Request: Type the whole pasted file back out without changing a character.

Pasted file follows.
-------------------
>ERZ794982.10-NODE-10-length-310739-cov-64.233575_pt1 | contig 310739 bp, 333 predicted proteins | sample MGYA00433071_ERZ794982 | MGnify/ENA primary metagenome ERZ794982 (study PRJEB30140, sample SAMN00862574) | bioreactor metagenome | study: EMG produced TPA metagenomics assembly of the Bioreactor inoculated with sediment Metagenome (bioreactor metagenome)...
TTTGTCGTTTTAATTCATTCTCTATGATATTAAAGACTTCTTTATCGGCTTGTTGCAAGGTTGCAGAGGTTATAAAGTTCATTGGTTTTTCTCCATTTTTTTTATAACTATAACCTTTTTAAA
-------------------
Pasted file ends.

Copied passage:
>ERZ794982.10-NODE-10-length-310739-cov-64.233575_pt1 | contig 310739 bp, 333 predicted proteins | sample MGYA00433071_ERZ794982 | MGnify/ENA primary metagenome ERZ794982 (study PRJEB30140, sample SAMN00862574) | bioreactor metagenome | study: EMG produced TPA metagenomics assembly of the Bioreactor inoculated with sediment Metagenome (bioreactor metagenome)...
TTTGTCGTTTTAATTCATTCTCTATGATATTAAAGACTTCTTTATCGGCTTGTTGCAAGGTTGCAGAGGTTATAAAGTTCATTGGTTTTTCTCCATTTTTTTTATAACTATAACCTTTTTAAA